|I still pull out my old 83/+ and work on games for it from time to time. It's sorta a way to relax when i feel stressed and i don't think i'll ever really get over it. I haven't finished much but i've got quite a few projects that are pretty far along. It's kinda strange to think that it's been close to 15 years now, but i love working in assembly with these comparatively simple devices, for some reason i find it much more rewarding writing my own code from scratch and knowing exactly what's going on than pulling code and libraries from all over to write code on these super computers today. I'll be really bummed out when graphing calculators finally bite the dust and the small public that could enjoy my games disappears. The z80's got a special place in my heart.|
Posted: 17 Jun 2014
Total Posts: 1892
|I still do calculator things every once in a while! |
Posted: 2 Jul 2014
Total Posts: 2486
|Hah, was waiting for food to warm up in microwave and got hit with nostalgia (or maybe it was microwaves). Good to see that you guys are still around and doing well. I'm also extremely glad that Barrett still keeps the site online. I don't do much programming anymore unless it for my personal needs (mainly scripting and Java). I sort of went back to my techie roots and do more hardware and work as systems administrator at NIH. I remember when my wife was taking some math for her radiology/sono degree I gave her my TI-89 and when she asked how to use it, I felt like a total noob. It still felt good to use it, made me want to put some of our old games on it but I have no idea where the link cable is after all these years. I think most of you guys have my email which hasn't changed forever so hit me up if anything comes up :).|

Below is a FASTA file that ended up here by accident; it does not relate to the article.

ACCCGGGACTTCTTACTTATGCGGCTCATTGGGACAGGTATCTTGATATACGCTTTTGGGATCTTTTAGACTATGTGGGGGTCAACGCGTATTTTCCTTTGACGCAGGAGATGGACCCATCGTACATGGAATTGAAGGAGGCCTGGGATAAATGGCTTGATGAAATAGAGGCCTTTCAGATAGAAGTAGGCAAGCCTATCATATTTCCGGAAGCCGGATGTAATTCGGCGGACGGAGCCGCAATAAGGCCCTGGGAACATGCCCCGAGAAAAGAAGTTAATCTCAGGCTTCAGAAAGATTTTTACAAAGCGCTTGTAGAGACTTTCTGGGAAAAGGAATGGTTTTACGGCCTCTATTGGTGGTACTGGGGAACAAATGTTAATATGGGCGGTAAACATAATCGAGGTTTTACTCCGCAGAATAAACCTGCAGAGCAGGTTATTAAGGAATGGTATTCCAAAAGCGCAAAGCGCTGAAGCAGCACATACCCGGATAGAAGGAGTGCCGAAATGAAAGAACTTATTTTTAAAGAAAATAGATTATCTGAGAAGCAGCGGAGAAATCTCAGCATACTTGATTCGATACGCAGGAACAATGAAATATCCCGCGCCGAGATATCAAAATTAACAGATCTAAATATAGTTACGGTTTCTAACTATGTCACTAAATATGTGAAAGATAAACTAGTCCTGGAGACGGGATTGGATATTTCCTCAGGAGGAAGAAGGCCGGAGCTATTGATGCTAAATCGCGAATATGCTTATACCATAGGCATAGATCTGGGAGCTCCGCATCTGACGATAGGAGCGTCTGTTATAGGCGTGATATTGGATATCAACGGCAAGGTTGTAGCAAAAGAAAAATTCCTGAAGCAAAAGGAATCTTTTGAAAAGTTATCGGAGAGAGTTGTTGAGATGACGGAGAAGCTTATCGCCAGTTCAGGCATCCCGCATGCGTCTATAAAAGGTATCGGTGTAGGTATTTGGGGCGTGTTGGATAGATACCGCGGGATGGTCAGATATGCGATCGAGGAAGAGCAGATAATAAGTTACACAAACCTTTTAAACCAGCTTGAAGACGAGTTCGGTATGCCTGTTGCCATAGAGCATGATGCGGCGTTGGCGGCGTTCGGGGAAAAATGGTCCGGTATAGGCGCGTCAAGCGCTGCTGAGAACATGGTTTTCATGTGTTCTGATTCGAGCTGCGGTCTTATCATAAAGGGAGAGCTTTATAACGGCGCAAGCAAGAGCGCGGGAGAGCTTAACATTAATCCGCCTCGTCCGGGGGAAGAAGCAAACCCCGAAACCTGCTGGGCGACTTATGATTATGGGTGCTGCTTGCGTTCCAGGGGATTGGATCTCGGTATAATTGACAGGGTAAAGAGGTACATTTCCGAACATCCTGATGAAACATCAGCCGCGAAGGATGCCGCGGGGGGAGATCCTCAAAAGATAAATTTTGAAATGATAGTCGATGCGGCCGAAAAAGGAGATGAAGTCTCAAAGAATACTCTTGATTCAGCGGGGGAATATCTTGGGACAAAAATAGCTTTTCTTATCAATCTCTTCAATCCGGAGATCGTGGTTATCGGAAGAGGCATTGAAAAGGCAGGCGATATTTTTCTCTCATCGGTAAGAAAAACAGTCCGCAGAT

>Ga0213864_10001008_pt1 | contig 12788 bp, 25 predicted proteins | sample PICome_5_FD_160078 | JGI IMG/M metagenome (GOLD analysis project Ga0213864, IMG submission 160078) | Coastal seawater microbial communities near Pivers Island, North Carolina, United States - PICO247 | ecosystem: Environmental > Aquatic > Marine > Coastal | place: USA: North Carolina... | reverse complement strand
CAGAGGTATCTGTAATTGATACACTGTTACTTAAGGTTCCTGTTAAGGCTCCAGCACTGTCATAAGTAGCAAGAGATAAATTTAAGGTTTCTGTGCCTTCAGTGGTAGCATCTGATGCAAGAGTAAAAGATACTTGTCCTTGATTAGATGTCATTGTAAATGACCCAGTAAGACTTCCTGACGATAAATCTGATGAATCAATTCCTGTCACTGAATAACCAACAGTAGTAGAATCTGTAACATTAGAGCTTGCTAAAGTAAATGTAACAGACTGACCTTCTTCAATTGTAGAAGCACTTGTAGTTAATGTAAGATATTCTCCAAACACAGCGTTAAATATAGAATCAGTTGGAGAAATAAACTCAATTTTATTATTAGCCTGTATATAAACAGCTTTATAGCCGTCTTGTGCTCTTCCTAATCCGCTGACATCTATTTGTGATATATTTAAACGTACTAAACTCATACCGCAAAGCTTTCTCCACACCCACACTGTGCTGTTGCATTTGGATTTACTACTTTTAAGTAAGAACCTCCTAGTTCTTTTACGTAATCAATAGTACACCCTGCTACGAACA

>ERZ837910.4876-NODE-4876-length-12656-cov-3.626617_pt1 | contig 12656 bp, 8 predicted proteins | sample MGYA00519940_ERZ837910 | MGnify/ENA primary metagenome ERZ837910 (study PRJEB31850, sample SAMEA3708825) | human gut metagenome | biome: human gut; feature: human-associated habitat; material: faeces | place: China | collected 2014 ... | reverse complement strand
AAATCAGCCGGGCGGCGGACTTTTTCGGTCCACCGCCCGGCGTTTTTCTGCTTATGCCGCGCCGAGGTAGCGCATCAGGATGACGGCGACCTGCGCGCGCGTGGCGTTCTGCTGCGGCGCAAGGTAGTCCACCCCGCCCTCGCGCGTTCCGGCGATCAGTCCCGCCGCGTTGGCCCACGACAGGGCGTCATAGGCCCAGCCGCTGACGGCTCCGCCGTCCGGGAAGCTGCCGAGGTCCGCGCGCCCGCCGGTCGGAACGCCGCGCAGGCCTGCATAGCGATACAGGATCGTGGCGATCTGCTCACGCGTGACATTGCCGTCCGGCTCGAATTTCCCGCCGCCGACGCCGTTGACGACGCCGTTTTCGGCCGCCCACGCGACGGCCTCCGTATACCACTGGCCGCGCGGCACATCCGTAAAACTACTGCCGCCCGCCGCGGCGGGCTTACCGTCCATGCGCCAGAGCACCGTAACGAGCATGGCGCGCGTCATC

09 F9 11 02 9D 74 E3 5B D8 41 56 C5 63 56 88 C0
Posted: 11 Jul 2014
Total Posts: 419
|Oh hey, posts! :D|
I'm still quite active with things calculator related, actually just published my 60th file to ticalc.org (I guess I should post some of those files over to here, but I don't think we have a section for the CSE). It's still fun and relaxing to kick back with the calculator to make it do things, though I guess for some of you guys, who program as a profession, even that might not really be fun anymore.
Good to see some of the older members are checking in now and again.
Bringing you Pokemon, for your calculator.
Posted: 15 Feb 2015
Total Posts: 289
|Are bumps okay for nostalgia? :) I'm not really doing much with calculators anymore, but I am getting into coding a little with python for bioinformatics. I am a graduate student now at Michigan State in Microbiology so I fell a ways away from math a while ago. But I also think it is interesting to see where we have all gone and to see how Ti-basic started some of us off. I would surely not be as comfortable diving into my recent segway into python if I had not had the little bit of coding I had with my Ti-84. I've found it really fun to actually learn how to use the terminal too. Also, have you guys seen those color Ti-84s now?|
Edit: I used to have some sort of Tangent line avatar. I must have lost it somtime ago. I'll see if I have it around.